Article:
I was reading a post by James Clear of Passive Panda, and he published a quote that stuck with me.
“Failure is the price of admission. If you’re going to do anything significant, then you need to get used to the idea that you won’t always be right.”
Most people I’ve ever met in my life — myself included, at least for a long while — take it personally when they’re wrong. It doesn’t matter if they’re wrong about something small or something big, the notion of being wrong puts them in a defensive posture. Then, they end up directing their energy into proving they’re right, rather than into correcting their mistakes.
A lot of people learn to take this reaction one step further and put a ton of energy into never being wrong in the first place.
It’s a comfortable place to be — never being wrong. But, it’s also safe and stagnant.
You can’t grow if you don’t take risks. You’ll never succeed as big as you could if you don’t make a few mistakes.
The people who succeed biggest learn from their mistakes, rather than avoid making mistakes altogether. So, what about you? Do you hide from mistakes or let them teach you something about success?
You can read James’ complete post here.
A New Benefit of Your Platinum Membership
This month, Wealthy Web Writer has launched a new benefit for you as a Platinum member. Periodically, we’ll run Screamin’ Deals. These are deals on AWAI programs and publications ─ deals exclusively available to Wealthy Web Writer Platinum members.
Now, through September 30th, you can get a full $150 off of Build Your Freelance Website in Four Days, an Express Webinar Series that will help you get your own professional freelance web-writing website launched in a matter of days.
This program has already helped several members just like you to take their web-writing business to the next level. Don’t miss out. This offer ends September 30th … no extensions.
This Week’s Highlights
Don’t miss out on the great new content added to the Wealthy Web Writer site this last week.
If you missed my interview with fellow Wealthy Web Writer member, Crystle Pishon, check out the Roving Report. Crystle shared her recent experience with launching her professional website, and in the interview, she revealed a number of inspirational tips and insights, which Susanna Perkins shares in this report.
Then, take a look at my article on a better way to measure your results. If you’re measuring your progress by how many items you check off your to-do list, you’re only getting part of the picture. Click through to find out what’s missing.
Finally, make sure you read Mindy’s post on improving your website’s readability. Readability can make or break your website when it comes to traffic, response, credibility, and your overall success. This post is too important to miss!
This week, make time to tune into Sid Smith’s webinar on enhancing squeeze page results. Sid’s revealing tips and techniques he’s gained from real-world experience. It’s sure to be valuable information you don’t want to miss. This event is taking place on Wednesday, September 28th, at noon, Eastern Time.
Performing Good Keyword Research in Five Steps
Last week, I talked about some free tools you can use to do keyword research, and I promised you that this week, I’d spend a little time on the process of actually finding good keywords.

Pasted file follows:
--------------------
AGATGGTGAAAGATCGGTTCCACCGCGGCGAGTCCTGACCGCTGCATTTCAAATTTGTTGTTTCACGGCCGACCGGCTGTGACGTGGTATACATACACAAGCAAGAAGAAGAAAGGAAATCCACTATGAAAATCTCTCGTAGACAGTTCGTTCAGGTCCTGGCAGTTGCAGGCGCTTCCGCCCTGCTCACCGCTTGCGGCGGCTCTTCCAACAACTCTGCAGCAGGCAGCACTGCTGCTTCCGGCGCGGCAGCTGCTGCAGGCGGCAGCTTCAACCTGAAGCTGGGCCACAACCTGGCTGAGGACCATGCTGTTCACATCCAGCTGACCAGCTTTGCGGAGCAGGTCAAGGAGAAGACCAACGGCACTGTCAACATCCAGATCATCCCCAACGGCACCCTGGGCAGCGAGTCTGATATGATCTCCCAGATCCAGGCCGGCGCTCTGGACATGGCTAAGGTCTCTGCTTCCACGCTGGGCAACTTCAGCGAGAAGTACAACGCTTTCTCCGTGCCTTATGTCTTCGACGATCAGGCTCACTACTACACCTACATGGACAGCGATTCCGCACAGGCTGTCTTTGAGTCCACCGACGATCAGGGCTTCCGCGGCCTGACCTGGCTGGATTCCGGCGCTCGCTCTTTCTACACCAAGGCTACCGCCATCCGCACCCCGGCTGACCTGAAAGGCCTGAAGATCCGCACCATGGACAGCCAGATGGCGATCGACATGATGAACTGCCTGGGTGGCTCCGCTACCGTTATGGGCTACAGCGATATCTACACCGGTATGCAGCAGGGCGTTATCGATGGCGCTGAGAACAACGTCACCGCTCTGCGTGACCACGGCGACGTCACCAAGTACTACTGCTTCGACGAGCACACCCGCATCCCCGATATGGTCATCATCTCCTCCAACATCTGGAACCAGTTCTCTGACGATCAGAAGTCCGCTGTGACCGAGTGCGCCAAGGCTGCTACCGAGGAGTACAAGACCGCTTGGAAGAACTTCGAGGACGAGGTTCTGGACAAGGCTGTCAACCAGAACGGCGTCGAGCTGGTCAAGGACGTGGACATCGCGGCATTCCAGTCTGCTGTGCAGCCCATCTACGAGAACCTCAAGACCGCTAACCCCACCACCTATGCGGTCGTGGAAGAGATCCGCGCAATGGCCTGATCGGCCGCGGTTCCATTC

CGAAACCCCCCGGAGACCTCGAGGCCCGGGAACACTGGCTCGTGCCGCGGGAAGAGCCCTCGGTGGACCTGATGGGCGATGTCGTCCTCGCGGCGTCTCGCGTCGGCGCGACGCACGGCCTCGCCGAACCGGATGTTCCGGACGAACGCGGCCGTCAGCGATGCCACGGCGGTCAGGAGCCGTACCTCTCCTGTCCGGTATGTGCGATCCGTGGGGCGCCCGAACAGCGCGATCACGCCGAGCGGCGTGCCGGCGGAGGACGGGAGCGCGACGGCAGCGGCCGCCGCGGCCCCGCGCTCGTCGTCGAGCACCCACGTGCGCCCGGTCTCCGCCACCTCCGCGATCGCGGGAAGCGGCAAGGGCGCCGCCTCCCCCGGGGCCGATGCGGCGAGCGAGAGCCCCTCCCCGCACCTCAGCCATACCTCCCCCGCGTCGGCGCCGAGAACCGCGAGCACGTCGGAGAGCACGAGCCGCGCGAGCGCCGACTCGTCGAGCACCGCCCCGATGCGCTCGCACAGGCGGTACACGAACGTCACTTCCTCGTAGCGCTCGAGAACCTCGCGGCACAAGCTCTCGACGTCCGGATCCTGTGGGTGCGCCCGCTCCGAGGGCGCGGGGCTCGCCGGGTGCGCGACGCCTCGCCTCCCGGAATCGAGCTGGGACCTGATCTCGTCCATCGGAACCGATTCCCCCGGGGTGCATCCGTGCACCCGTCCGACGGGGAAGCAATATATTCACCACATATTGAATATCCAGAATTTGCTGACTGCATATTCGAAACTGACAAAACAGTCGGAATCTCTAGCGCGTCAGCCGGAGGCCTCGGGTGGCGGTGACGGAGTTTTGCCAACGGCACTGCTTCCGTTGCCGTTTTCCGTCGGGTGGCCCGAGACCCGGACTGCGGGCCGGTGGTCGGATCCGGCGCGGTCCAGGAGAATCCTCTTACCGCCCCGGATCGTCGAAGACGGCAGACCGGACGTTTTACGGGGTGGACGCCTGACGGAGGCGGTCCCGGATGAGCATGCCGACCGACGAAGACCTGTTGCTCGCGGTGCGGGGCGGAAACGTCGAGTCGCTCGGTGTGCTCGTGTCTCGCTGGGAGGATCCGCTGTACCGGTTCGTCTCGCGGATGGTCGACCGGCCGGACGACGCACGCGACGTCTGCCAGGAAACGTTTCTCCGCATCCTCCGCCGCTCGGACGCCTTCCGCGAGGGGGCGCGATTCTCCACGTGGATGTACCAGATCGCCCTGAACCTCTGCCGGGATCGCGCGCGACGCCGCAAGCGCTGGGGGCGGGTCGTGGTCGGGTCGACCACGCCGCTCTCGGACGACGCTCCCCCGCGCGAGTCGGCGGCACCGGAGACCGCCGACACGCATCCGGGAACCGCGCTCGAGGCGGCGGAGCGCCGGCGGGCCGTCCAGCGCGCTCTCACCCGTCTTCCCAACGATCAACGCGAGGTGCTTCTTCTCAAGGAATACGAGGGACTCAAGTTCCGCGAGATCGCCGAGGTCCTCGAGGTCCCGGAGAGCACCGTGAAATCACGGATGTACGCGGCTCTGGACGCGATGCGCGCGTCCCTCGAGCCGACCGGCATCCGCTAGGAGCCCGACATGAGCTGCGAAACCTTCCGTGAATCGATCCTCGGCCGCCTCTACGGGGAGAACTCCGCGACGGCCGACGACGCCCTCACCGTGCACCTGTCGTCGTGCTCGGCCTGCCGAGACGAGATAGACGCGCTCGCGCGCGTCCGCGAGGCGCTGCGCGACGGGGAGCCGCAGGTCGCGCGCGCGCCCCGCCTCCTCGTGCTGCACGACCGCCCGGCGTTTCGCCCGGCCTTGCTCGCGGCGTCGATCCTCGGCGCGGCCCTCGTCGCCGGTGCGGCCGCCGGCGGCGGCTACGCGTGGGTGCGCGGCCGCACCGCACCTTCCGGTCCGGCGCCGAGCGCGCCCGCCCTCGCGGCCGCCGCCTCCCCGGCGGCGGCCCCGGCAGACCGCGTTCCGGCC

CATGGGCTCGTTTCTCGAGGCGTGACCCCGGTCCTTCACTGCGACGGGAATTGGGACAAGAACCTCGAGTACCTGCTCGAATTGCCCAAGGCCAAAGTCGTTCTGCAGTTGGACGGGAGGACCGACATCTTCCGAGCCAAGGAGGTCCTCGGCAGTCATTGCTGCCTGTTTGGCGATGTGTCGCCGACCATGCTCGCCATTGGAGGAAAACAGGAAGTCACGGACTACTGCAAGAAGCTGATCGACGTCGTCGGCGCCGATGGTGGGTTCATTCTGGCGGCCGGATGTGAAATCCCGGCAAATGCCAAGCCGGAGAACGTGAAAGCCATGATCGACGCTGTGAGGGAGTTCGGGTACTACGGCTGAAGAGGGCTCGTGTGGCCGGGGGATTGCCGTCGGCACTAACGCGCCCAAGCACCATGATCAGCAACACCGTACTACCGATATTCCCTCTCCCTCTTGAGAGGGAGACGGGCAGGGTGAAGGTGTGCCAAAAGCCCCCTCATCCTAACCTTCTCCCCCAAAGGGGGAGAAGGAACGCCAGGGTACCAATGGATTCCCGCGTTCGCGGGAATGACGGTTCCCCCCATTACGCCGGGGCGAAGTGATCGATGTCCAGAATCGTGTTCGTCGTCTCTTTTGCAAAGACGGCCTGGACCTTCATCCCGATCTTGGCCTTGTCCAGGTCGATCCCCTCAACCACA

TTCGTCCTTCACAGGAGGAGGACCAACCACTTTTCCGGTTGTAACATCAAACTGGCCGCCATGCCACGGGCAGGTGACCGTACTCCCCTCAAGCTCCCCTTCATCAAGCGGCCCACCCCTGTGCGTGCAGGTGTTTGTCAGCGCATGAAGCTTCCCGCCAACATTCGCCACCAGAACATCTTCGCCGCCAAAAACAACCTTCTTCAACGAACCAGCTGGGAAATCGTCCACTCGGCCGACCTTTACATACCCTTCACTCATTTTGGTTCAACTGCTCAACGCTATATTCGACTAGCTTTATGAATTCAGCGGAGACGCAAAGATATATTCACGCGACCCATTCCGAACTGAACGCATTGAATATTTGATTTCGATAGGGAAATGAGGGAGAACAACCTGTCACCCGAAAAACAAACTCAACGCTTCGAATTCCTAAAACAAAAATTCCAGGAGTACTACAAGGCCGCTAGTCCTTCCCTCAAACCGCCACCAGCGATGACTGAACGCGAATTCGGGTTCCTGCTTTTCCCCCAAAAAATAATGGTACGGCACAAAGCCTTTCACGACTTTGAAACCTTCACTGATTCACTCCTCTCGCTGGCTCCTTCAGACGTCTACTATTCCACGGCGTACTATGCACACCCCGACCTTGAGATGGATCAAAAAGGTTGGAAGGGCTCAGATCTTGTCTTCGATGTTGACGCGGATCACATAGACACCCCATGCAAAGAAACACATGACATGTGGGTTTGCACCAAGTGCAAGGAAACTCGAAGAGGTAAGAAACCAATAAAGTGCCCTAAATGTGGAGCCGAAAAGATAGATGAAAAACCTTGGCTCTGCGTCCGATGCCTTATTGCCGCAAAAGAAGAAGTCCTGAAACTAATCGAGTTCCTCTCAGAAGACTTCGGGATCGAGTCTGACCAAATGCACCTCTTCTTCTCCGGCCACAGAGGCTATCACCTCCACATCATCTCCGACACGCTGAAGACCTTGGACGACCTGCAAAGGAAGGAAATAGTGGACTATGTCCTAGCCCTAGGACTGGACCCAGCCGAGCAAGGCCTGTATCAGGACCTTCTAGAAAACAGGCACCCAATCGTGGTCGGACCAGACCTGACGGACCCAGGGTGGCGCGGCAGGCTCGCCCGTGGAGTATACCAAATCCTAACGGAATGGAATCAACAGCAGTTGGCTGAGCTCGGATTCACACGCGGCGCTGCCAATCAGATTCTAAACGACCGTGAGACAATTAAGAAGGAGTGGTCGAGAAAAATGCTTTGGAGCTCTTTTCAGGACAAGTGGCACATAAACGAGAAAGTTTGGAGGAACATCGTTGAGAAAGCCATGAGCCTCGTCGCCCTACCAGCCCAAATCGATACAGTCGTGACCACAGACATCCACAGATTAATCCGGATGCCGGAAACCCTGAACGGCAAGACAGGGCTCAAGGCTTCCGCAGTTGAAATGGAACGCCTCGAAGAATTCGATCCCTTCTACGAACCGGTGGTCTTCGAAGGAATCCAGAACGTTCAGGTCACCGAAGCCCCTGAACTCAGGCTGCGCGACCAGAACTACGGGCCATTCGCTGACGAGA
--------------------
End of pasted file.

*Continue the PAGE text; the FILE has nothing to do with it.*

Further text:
By good keywords, I mean phrases that people are searching for, that don’t have a lot of competition, and that will spark an idea for an article or post that can be useful to your target audience.
So, here goes:
Step One: Do your own brainstorming. Make a list of topics that you would like to write about on your site (or on your client’s site), that make sense in terms of the site’s focus.
Step Two: One-by-one, plug those topics into a keyword research tool. The tool will give you an idea of how popular each topic is in terms of people searching. It will also give you a list of related keywords, which you can use to help grow your topic list. You might rank the terms on your growing list by search popularity like this:
- Terms with more than 10,000 searches into the top group
- Those with between 5,000 and 10,000 searches into the second group
- Those with 1,000 to 5,000 searches into the third group
- And, those with fewer than 1,000 searches into the fourth group
Step Three: Do an exact Google search for each term on your list. By that I mean put the term in quotation marks and do a Google search. Look at the number of sites that come up. Rank each term again in terms of competition:
- The top group might be fewer than 10,000 returns
- The second group might be fewer than 250,000
- The third group might be fewer than 1,000,000
- And the fourth group might be 1,000,000 or more
Especially watch for terms that appear in the top two groups for both search popularity and low competition.
Step Four: Now, let go of your preconceptions on what people are searching for and do a search on some of the most basic terms. If you have a site about Japanese gardening, instead of starting your search with “Japanese gardening,” try doing a search on “Japanese” or “gardening.” This kind of search might reveal search terms with good potential that you hadn’t considered and that didn’t come up in your more specific searches.
Step Five: Repeat Steps 2 and 3 for any new search terms you generate in Step 4.
Your keyword research should help you generate a content map and editorial schedule to grow your site content (or the content for a client’s site) in a way that will attract targeted traffic.
That’s all for now. Make it a great week!